Those of you who know my Mom know that her fresh buns are infamous. They really are velvety soft pillows of carbohydrate perfection. In my early 20s, I tried making buns a few times and each time was a colossal failure (yeast dough and I  simply do not work well together).  After Jeff and I got married, I eyed his bread machine suspiciously for a year before learning that this amazing contraption could

turn out perfect dough, no matter my lack of talent for kneading.  Between the machine and some very old but fantastically seasoned bread pans, I think I’ve come up with buns that even my Mom would be impressed with.


Almost My Mom’s Buns
from my own trial and error
Yield: 1 dozen hamburger buns or 2 dozen dinner rolls

1 cup water
2/3 cup milk
2 Tbsp margerine or shortening
3 Tbsp sugar
1 1/2 tsp salt
4 1/2 cups flour
1 1/4 tsp yeast

Measure ingredients into dough machine in order recommended by manufacturer (I do it in the order listed above). Select dough setting, push start, then sit back & relax. When cycle is complete, turn onto floured surface. Divide into buns; 12 hamburger size or 18-24 roll size. Shape each piece into a smooth ball, place in pan and cover with a light towel. Let rise in a warm and happy place until nearly double- about 40 minutes. Bake at 350 for 15-20 minutes until golden brown. Time yourself to see how long you can wait before devouring the first one. Enjoy!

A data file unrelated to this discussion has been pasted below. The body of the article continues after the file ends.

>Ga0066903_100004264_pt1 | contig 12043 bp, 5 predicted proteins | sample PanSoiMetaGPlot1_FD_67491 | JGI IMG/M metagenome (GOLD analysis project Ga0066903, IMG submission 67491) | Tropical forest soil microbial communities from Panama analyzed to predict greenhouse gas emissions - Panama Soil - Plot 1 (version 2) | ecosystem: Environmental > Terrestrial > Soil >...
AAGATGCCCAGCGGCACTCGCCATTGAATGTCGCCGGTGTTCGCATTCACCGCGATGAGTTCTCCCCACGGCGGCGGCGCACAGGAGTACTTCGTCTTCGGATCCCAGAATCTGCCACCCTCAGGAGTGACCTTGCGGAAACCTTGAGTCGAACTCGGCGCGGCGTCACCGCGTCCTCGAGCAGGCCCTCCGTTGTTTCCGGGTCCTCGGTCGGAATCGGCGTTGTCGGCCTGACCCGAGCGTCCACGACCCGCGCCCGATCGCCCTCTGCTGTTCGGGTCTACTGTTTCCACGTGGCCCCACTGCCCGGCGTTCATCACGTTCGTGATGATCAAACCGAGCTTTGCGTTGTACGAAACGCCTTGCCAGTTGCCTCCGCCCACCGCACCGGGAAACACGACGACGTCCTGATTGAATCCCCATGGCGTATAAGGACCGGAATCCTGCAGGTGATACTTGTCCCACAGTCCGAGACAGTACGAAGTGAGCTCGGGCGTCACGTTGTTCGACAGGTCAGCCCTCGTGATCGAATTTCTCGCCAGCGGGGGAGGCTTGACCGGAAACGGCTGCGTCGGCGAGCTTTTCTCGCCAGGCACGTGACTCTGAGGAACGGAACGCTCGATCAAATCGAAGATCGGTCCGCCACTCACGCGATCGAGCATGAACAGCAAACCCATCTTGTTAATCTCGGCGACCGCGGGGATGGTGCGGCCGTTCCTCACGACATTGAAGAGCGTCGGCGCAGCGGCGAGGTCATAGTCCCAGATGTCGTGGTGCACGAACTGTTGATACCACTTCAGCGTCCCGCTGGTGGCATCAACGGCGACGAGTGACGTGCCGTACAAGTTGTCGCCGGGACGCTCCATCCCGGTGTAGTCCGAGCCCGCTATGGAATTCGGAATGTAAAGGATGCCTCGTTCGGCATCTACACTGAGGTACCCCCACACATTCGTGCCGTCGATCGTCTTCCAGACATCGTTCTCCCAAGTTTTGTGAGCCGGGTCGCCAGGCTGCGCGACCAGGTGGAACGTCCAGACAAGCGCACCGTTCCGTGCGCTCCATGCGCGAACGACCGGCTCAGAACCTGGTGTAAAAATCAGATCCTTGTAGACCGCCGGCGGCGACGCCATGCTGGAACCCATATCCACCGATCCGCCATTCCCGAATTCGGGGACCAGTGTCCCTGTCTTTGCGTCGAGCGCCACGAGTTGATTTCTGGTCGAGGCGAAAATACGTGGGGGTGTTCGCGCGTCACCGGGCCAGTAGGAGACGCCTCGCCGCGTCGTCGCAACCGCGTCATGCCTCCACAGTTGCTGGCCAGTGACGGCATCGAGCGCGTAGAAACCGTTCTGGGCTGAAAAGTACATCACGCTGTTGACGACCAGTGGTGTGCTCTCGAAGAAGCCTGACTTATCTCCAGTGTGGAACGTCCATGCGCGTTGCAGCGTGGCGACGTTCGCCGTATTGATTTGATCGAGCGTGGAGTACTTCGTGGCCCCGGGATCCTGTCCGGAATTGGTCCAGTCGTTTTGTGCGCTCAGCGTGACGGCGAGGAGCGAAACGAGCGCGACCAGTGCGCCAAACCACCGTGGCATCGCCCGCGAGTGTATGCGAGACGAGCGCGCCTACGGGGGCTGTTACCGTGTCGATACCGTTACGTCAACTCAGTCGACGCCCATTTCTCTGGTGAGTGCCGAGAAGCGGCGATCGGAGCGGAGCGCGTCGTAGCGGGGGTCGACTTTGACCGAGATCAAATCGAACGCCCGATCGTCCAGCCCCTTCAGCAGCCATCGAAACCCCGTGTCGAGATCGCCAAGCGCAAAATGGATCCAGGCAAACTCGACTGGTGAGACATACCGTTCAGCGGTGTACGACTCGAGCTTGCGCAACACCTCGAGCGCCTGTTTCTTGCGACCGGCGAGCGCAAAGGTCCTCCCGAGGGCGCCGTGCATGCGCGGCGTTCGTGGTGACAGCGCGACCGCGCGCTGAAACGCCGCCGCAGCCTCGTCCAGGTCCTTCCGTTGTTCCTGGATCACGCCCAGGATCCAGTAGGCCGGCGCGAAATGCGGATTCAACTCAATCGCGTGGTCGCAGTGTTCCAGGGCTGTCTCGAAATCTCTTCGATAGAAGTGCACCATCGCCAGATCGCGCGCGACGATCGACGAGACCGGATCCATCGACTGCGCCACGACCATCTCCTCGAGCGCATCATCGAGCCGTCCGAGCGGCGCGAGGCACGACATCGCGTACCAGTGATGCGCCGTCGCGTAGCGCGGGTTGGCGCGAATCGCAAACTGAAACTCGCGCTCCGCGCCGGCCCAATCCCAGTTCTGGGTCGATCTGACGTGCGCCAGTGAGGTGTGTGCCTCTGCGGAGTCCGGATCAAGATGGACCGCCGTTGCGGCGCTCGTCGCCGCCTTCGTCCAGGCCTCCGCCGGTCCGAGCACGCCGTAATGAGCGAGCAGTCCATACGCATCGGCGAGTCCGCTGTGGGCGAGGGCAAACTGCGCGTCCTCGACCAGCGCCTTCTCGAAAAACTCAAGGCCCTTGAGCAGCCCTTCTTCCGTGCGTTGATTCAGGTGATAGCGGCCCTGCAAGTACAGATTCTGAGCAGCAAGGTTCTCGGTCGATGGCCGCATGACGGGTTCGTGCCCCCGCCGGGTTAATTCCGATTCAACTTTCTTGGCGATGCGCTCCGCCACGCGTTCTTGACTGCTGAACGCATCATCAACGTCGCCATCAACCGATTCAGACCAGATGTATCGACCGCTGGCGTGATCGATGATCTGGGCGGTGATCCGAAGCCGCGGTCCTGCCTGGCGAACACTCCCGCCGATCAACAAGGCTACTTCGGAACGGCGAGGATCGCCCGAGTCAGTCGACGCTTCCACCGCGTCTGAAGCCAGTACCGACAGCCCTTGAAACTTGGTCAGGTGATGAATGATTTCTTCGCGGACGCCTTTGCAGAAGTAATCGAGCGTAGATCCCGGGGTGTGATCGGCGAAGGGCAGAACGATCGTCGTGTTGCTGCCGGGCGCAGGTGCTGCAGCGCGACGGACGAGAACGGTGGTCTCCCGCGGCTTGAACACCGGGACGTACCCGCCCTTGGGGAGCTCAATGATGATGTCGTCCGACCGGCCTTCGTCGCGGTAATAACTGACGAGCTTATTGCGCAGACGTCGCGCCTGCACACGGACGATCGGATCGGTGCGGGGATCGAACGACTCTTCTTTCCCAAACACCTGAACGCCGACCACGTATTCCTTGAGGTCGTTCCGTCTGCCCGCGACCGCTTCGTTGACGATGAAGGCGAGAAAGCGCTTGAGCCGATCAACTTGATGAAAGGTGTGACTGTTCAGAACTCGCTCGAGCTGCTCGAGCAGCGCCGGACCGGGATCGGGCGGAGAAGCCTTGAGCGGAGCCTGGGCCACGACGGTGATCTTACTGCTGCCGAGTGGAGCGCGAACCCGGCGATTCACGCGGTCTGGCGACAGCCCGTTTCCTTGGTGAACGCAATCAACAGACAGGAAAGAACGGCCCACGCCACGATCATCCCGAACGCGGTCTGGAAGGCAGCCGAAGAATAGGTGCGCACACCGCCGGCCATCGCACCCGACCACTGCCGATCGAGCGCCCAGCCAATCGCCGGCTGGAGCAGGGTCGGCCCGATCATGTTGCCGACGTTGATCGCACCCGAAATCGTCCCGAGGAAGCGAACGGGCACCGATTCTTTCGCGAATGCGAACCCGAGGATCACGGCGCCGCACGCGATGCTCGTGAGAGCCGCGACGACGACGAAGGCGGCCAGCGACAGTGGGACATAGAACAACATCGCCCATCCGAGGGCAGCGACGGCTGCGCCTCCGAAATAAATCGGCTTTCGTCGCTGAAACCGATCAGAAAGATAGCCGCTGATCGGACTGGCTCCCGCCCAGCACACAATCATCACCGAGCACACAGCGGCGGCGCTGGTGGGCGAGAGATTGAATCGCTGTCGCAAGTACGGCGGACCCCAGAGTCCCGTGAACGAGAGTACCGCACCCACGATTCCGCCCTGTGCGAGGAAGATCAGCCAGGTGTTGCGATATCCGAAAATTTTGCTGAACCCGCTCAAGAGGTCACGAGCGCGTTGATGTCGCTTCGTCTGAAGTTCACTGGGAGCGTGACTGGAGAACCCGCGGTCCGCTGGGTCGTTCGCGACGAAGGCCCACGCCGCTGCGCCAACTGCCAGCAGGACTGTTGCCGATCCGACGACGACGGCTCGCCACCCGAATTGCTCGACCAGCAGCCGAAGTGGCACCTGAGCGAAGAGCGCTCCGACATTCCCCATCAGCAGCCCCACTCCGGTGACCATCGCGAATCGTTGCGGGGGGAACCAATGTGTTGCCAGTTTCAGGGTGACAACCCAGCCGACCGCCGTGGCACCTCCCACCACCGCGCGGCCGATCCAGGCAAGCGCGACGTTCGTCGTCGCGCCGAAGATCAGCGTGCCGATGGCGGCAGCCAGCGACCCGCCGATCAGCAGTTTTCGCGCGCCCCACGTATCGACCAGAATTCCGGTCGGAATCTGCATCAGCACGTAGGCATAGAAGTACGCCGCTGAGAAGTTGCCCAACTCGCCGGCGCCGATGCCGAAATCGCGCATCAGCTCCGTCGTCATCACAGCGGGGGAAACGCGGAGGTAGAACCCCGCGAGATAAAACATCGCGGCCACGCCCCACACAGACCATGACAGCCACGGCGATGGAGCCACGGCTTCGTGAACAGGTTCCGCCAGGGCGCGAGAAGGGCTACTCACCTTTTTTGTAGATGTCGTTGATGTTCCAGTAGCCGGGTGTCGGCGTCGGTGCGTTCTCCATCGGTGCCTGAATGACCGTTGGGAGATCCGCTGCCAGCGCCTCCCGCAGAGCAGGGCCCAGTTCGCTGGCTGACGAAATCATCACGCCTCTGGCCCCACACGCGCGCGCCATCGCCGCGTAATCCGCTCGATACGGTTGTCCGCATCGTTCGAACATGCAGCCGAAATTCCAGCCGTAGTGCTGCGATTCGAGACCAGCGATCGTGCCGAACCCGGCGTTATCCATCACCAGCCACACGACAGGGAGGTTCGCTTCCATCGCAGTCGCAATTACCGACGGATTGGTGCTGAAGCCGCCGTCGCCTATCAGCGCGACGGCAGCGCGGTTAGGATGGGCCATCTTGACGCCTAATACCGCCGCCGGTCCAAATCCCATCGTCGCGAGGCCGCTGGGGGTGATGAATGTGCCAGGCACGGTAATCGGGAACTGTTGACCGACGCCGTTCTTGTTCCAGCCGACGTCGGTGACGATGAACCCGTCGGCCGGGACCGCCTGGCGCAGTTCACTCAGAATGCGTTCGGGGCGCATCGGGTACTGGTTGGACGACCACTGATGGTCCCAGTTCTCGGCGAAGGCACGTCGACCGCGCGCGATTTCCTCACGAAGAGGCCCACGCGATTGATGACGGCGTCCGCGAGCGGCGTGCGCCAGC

Saturday was a chilly day here on the Wet West Coast- a day that called for soup and buns. Growing up, I never really took a shine to my mom’s borscht and ate it as infrequently as I could get away with. While living in Eastern Europe, I learned to make and love true Russian Borscht- with beets, beef, and lots of fresh dill. And the most important part- a dollop of sour cream. Jeff joked that in spending an afternoon baking buns and making borscht, my Mennonite-ness was unquestionably and strongly intact! No doubt, there is something really comforting about eating food that within my heritage, is tradition. It just feels like home.

Breakthrough Bread

For the most part, I consider myself a fairly confident and proficient cook. There are, however, a few things I simply cannot make. My rice cooker hides my inability to boil rice and the dough hook on my beloved Kitchen Aid mixer makes it look like I can whip up smooth yeast doughs when in reality, anything that requires kneading eludes me. For years I have wanted to make bread but my challenges with kneading made this impossible.